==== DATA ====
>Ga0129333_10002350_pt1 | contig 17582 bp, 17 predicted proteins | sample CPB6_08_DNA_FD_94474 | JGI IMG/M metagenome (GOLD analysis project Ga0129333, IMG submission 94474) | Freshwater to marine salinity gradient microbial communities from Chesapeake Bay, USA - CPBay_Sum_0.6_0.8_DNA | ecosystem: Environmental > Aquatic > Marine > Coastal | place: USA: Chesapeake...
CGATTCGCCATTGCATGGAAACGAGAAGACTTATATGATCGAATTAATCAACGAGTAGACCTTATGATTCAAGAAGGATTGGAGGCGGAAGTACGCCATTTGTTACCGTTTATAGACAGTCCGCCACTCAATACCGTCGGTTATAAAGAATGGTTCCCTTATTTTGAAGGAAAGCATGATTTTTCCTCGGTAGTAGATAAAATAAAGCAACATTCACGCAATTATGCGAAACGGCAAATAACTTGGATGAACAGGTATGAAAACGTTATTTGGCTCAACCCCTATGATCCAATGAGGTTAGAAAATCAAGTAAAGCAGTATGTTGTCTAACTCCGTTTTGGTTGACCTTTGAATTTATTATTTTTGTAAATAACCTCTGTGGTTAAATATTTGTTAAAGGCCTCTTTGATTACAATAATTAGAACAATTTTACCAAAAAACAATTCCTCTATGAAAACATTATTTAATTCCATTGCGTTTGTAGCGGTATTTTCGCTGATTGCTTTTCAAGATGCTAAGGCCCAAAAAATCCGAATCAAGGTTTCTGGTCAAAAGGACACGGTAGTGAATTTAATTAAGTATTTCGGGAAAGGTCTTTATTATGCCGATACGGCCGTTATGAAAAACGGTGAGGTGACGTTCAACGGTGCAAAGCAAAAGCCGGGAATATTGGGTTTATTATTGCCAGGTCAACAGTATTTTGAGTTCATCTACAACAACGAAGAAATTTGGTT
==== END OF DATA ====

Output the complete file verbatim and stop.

>Ga0129333_10002350_pt1 | contig 17582 bp, 17 predicted proteins | sample CPB6_08_DNA_FD_94474 | JGI IMG/M metagenome (GOLD analysis project Ga0129333, IMG submission 94474) | Freshwater to marine salinity gradient microbial communities from Chesapeake Bay, USA - CPBay_Sum_0.6_0.8_DNA | ecosystem: Environmental > Aquatic > Marine > Coastal | place: USA: Chesapeake...
CGATTCGCCATTGCATGGAAACGAGAAGACTTATATGATCGAATTAATCAACGAGTAGACCTTATGATTCAAGAAGGATTGGAGGCGGAAGTACGCCATTTGTTACCGTTTATAGACAGTCCGCCACTCAATACCGTCGGTTATAAAGAATGGTTCCCTTATTTTGAAGGAAAGCATGATTTTTCCTCGGTAGTAGATAAAATAAAGCAACATTCACGCAATTATGCGAAACGGCAAATAACTTGGATGAACAGGTATGAAAACGTTATTTGGCTCAACCCCTATGATCCAATGAGGTTAGAAAATCAAGTAAAGCAGTATGTTGTCTAACTCCGTTTTGGTTGACCTTTGAATTTATTATTTTTGTAAATAACCTCTGTGGTTAAATATTTGTTAAAGGCCTCTTTGATTACAATAATTAGAACAATTTTACCAAAAAACAATTCCTCTATGAAAACATTATTTAATTCCATTGCGTTTGTAGCGGTATTTTCGCTGATTGCTTTTCAAGATGCTAAGGCCCAAAAAATCCGAATCAAGGTTTCTGGTCAAAAGGACACGGTAGTGAATTTAATTAAGTATTTCGGGAAAGGTCTTTATTATGCCGATACGGCCGTTATGAAAAACGGTGAGGTGACGTTCAACGGTGCAAAGCAAAAGCCGGGAATATTGGGTTTATTATTGCCAGGTCAACAGTATTTTGAGTTCATCTACAACAACGAAGAAATTTGGTT